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In the following line

Graph<Number,Number> ig = Graphs.<Number,Number>synchronizedDirectedGraph(
                              new DirectedSparseMultigraph<Number,Number>());

could you please explain what Graphs.<Number,Number>synchronizedDirectedGraph means ? It looks like a call to a method Graphs.synchronizedDirectedGraph, but the template-like thingie after the dot puzzles me (at least due to my C++ background).

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Graph<Number,Number> ig -> Variable ig de type Graph avec les .......paramètres generic <Number,Number>..... ..Graphs. -> Appel d'une méthode statique de Graphs ......<Number,Number> -> paramètres generic de la méthode..... synchronizedDirectedGraph -> nom de la méthode...... new DirectedSparseMultigraph<Number,Number>() -> Nouvelle instance........ deDirectedSparceMultigraph avec comme paramètres generic <Number,Number> – jjj Feb 22 '10 at 5:58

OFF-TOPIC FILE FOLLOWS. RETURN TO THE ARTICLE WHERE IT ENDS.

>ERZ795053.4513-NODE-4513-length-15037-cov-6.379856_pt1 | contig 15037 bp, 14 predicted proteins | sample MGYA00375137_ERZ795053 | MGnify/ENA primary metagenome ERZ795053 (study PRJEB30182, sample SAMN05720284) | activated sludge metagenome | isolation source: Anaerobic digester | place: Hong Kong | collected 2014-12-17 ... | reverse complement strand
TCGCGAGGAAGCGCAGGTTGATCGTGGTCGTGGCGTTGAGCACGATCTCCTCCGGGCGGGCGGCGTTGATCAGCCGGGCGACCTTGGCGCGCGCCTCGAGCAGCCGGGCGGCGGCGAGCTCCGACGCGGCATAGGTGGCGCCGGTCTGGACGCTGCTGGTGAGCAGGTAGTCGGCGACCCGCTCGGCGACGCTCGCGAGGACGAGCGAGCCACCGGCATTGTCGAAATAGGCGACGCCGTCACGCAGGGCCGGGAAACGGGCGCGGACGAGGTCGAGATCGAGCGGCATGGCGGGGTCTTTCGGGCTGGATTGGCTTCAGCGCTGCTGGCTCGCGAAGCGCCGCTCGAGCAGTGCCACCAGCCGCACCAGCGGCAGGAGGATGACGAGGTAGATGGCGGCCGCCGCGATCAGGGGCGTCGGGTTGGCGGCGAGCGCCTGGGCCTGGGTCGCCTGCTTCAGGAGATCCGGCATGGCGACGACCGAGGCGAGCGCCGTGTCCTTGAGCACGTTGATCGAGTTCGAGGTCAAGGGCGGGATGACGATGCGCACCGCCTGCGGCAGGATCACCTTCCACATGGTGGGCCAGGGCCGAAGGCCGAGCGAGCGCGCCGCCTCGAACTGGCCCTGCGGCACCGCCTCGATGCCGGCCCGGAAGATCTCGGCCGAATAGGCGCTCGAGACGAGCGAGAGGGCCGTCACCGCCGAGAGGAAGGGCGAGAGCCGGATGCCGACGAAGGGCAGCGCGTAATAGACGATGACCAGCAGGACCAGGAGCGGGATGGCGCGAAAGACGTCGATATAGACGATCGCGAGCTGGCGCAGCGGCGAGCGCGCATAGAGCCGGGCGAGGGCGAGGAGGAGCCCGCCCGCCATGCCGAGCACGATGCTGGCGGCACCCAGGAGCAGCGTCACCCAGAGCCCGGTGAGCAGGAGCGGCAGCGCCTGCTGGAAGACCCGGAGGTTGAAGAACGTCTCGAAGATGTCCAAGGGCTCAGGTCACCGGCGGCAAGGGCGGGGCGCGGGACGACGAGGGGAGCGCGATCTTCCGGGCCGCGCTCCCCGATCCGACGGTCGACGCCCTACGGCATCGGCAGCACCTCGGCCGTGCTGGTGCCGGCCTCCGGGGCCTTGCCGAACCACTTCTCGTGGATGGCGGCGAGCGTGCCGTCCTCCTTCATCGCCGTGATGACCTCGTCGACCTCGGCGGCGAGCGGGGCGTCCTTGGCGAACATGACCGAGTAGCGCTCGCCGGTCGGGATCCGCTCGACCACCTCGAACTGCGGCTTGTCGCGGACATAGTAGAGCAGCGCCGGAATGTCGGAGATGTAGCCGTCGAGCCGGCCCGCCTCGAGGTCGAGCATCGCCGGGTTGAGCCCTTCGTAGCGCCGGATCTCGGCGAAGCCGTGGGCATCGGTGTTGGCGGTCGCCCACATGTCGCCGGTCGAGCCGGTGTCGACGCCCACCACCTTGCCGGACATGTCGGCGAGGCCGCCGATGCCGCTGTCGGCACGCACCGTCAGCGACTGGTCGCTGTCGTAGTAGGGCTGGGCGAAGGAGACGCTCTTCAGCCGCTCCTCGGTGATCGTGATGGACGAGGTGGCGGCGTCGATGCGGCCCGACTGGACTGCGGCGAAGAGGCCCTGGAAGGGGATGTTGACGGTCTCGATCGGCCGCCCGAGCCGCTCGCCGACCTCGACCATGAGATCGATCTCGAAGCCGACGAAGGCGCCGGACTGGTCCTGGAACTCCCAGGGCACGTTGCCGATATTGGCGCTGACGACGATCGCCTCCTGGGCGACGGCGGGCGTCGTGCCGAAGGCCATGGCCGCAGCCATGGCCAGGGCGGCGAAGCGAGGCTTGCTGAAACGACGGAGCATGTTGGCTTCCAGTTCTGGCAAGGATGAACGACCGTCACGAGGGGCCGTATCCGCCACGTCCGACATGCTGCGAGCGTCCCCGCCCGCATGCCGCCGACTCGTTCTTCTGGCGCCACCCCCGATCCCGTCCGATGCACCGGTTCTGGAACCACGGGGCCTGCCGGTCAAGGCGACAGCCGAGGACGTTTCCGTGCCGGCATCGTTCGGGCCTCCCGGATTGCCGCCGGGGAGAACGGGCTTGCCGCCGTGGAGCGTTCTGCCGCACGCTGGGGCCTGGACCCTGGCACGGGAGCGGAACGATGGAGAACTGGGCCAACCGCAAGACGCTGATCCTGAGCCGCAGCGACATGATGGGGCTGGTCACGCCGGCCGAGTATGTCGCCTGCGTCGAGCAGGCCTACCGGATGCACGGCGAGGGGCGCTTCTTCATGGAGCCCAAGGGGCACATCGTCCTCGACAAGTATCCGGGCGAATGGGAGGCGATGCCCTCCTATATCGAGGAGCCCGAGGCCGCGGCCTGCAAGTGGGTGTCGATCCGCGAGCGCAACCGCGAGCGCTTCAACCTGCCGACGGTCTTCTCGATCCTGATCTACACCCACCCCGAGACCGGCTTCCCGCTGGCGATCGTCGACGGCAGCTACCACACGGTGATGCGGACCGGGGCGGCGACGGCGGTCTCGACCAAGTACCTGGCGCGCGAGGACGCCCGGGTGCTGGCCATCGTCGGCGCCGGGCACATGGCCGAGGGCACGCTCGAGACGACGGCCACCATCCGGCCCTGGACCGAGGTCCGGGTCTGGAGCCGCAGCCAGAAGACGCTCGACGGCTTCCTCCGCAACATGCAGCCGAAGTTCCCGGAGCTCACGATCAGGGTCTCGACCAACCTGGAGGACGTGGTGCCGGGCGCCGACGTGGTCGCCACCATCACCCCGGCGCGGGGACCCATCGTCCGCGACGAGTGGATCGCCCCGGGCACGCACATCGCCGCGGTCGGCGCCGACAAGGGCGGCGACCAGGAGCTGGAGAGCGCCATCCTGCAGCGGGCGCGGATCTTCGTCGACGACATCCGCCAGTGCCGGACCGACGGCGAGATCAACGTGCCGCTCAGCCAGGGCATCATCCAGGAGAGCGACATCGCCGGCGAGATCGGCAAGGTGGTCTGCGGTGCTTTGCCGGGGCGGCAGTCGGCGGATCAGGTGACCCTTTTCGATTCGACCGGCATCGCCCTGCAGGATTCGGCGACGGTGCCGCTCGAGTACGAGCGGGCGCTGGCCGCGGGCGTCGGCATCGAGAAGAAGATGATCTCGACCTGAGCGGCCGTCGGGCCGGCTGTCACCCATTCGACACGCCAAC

answer source:… – jjj Feb 22 '10 at 5:59
In C++ you would put the template arguments after the function name. Java distinguishes the syntax of generic types and generic methods (it also uses different name-spaces for types/fields and methods). Note, you do need the type in front for syntactical reasons (unless the generic arguments can be implied when you can miss the lot off). – Tom Hawtin - tackline Feb 22 '10 at 6:04
up vote 5 down vote accepted

The problem is that Java is not very intelligent in the places it supports type inference.

For a method:

class A{}
class B extends A{}
class Y{
  static <T> List<T> x(T t)

It infers the type List<B> from the parameter type B

List<B> bs = Y.x(new B());

But if you need List<A> you have to cast B or add the compiler hint:

List<A> as1 = Y.<A> x(new B());
List<A> as2 = Y.x((A) new B());

Part of the problem is that java generics are invariant so List<B> is not a subtype of List<A>.

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It is specifying the types for the static method. See Generic Types, Part 2 (particularly the "Generic mehods" section) for more information.

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